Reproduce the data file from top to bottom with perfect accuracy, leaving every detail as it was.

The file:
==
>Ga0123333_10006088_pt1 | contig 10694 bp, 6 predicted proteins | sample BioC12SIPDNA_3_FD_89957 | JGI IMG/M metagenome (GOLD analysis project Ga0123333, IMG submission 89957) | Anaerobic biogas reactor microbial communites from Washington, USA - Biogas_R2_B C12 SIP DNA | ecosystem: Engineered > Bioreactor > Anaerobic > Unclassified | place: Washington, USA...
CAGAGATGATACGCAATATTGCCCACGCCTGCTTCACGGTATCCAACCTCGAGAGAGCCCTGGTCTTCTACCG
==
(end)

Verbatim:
>Ga0123333_10006088_pt1 | contig 10694 bp, 6 predicted proteins | sample BioC12SIPDNA_3_FD_89957 | JGI IMG/M metagenome (GOLD analysis project Ga0123333, IMG submission 89957) | Anaerobic biogas reactor microbial communites from Washington, USA - Biogas_R2_B C12 SIP DNA | ecosystem: Engineered > Bioreactor > Anaerobic > Unclassified | place: Washington, USA...
CAGAGATGATACGCAATATTGCCCACGCCTGCTTCACGGTATCCAACCTCGAGAGAGCCCTGGTCTTCTACCG